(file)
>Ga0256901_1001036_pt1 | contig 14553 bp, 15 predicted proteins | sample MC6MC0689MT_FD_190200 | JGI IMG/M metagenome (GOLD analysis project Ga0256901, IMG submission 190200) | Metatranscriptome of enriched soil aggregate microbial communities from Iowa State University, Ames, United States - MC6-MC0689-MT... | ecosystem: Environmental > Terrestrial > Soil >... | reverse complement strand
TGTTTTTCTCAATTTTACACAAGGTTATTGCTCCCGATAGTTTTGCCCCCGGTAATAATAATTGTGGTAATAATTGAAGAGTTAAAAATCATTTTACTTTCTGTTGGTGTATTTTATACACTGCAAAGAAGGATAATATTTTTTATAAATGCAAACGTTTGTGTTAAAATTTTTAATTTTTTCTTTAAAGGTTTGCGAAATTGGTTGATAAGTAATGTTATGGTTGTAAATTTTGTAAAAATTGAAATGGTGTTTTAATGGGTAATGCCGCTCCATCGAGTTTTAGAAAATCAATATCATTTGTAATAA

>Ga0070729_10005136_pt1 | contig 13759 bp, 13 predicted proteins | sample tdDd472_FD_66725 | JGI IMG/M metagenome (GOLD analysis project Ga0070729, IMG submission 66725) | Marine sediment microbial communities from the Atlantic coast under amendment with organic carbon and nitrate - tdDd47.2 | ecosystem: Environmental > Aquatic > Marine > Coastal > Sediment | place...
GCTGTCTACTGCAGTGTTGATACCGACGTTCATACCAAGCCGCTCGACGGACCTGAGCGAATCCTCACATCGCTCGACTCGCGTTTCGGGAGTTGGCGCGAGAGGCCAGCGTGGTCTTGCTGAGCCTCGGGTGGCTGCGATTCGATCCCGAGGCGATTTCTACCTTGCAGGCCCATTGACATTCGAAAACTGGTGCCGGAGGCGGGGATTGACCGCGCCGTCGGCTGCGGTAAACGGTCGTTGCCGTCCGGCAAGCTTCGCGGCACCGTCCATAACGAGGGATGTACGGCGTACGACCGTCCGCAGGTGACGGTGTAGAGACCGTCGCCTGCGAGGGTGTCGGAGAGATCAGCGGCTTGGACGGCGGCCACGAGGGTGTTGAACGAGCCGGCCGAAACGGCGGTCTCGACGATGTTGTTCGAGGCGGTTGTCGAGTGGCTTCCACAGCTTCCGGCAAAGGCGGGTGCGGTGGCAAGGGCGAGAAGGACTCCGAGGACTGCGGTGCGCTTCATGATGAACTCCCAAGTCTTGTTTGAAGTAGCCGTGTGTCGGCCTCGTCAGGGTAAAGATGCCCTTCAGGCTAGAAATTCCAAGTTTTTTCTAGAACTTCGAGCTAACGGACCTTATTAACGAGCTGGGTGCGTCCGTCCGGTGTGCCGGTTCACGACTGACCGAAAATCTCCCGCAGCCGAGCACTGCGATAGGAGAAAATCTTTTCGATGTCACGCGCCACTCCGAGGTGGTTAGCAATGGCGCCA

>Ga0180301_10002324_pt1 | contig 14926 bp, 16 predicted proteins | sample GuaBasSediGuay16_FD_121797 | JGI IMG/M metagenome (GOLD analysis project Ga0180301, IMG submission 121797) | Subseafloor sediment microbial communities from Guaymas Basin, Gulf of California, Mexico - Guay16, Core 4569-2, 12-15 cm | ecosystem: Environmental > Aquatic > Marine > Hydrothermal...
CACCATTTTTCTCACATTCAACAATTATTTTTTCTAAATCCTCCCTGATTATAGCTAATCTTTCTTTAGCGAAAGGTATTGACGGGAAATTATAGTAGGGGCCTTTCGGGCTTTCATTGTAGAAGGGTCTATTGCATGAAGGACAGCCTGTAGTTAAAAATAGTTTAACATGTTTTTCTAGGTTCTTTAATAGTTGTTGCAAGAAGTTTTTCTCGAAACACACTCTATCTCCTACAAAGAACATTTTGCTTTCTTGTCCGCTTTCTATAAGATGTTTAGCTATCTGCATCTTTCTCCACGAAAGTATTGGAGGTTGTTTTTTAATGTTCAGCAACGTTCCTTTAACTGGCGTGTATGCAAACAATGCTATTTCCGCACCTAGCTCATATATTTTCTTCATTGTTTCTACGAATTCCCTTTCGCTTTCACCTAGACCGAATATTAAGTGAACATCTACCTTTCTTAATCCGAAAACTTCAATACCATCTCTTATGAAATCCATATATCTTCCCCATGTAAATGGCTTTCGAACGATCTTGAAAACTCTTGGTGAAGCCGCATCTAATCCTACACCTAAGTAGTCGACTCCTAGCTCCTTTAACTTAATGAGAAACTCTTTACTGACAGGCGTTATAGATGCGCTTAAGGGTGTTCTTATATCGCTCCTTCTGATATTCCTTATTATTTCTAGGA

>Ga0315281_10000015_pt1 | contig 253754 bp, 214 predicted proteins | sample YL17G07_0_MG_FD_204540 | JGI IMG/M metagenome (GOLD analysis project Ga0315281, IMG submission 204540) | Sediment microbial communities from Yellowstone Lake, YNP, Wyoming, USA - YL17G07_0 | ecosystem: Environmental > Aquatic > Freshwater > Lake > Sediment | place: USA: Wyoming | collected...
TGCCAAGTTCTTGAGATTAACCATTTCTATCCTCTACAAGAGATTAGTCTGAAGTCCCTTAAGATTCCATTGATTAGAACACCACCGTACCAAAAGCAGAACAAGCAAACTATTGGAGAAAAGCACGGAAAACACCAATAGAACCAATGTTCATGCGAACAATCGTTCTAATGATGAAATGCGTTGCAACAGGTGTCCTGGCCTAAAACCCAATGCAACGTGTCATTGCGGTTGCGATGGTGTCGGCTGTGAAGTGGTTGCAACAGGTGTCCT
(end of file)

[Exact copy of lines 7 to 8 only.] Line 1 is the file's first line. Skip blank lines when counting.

>Ga0315281_10000015_pt1 | contig 253754 bp, 214 predicted proteins | sample YL17G07_0_MG_FD_204540 | JGI IMG/M metagenome (GOLD analysis project Ga0315281, IMG submission 204540) | Sediment microbial communities from Yellowstone Lake, YNP, Wyoming, USA - YL17G07_0 | ecosystem: Environmental > Aquatic > Freshwater > Lake > Sediment | place: USA: Wyoming | collected...
TGCCAAGTTCTTGAGATTAACCATTTCTATCCTCTACAAGAGATTAGTCTGAAGTCCCTTAAGATTCCATTGATTAGAACACCACCGTACCAAAAGCAGAACAAGCAAACTATTGGAGAAAAGCACGGAAAACACCAATAGAACCAATGTTCATGCGAACAATCGTTCTAATGATGAAATGCGTTGCAACAGGTGTCCTGGCCTAAAACCCAATGCAACGTGTCATTGCGGTTGCGATGGTGTCGGCTGTGAAGTGGTTGCAACAGGTGTCCT